Every year, dozens of talented filmmakers flock to the Capital City Black Film Festival (CCBFF) to show off their work. This year, there was more competition than ever, with many thought-provoking pieces making their way in front of our esteemed judges. However, Capital City Black Film Festival awarded top honors for the “Best Documentary Short Film” to Obadiah Baker’s Soul Food.
Featuring gospel singer Ameris Reid, Soul Food explores the intersection of food, faith, and music and their impact on spiritual communities. We spoke with Baker about this all-important intersection.
CCBFF: Can you talk about the moment that inspired you to make this film? It could have been a song, a news report, or anything.
Obadiah: “I thought of this film when a friend introduced me to Ameris Reid, a young artist looking for a producer to help her record her debut song, “Familiar.” I felt her image was missing a genuine connection to the community: I wanted her to have a real ministry, not [only] a good song. From this problem, we [gave birth to] the idea of combining music with meals; thus, “Soul Food” [was born]. This program connects Ameris’ music to a part of the community who needed it most — Cleveland’s homeless.”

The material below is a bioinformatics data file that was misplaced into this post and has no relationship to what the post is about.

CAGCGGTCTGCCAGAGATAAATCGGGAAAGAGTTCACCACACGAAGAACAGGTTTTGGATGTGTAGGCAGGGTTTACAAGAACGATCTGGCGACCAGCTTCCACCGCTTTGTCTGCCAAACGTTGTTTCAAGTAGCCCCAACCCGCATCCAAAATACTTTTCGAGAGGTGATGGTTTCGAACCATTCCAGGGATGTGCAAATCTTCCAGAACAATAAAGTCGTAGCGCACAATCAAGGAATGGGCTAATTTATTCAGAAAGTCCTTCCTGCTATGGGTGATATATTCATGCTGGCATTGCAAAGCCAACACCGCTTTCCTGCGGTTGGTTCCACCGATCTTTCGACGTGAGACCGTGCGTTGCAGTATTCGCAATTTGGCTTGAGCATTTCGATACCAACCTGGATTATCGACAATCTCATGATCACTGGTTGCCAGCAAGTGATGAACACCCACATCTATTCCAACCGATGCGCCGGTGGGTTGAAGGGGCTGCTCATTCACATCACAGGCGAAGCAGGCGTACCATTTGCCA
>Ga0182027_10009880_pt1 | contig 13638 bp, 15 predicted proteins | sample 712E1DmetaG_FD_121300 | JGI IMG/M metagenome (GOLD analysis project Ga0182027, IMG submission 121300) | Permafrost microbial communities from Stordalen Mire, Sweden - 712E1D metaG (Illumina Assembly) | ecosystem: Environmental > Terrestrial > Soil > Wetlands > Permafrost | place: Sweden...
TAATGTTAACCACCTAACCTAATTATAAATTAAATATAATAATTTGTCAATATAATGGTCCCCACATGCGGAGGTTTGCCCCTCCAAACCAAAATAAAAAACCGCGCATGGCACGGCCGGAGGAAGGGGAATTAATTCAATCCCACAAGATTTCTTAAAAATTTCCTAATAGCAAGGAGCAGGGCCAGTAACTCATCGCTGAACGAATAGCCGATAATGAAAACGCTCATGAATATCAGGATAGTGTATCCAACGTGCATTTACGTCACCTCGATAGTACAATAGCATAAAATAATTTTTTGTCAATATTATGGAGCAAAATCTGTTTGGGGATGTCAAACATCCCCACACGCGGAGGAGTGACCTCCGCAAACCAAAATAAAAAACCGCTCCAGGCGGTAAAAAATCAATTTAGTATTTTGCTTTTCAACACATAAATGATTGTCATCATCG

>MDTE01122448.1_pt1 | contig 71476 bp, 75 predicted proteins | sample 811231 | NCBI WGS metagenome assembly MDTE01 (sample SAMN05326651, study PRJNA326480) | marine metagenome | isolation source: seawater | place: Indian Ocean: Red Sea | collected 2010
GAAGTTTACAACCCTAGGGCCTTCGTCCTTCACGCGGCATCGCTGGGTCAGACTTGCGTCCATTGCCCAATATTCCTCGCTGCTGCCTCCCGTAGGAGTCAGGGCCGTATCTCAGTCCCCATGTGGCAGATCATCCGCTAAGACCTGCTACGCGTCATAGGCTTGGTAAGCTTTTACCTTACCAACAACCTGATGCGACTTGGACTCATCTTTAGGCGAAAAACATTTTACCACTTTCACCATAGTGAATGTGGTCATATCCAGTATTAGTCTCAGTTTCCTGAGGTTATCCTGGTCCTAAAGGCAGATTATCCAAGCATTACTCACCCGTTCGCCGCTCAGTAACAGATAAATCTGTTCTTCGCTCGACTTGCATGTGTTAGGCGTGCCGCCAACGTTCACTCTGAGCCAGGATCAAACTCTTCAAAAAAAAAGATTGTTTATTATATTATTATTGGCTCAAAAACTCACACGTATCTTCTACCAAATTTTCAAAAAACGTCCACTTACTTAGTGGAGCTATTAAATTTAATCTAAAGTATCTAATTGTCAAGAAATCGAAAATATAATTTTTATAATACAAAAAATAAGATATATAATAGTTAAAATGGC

CCBFF: Did making this film help you learn any important lessons along the way?
Obadiah: “This project taught me the importance of relationships and not to be afraid of vulnerability. This message rang clear in Ameris’ song “Familiar” and the connections formed throughout the film.”
CCBFF: If your audience could walk away with one important message, what would it be and why?
Obadiah: My message to viewers is to take time out of your busy lives and spend it helping those [less] unfortunate; give a gift of love.
CCBFF: What is in your film’s future? Any projects you are working on, imagining, etc.?
Obadiah: “My next film is a collaboration with “America’s Got Talent” The Silhouettes, the artwork of Kara Walker, and Juilliard-trained dancer Nehemiah Spencer. This story centers around the Black Lives Matter movement and chronicles Nehemiah’s journey across America to Denver, searching for inspiration for a community dance piece on racism. This project aims to engage audiences in a serious discussion on race in America and presents ways of combating it with the arts, with [the] hopes of meaningful change.”
CCBFF: How can people keep up with you online?
Obaidah: “People can follow us on tenderheartscrusades.com, [and learn more on our IMBd page.]”
We spoke with other #CCBFF2020 winners as well. Check out Joseph Austin II’s story about creating film Sundays in July and winning “Best Feature in another Reel Blog post.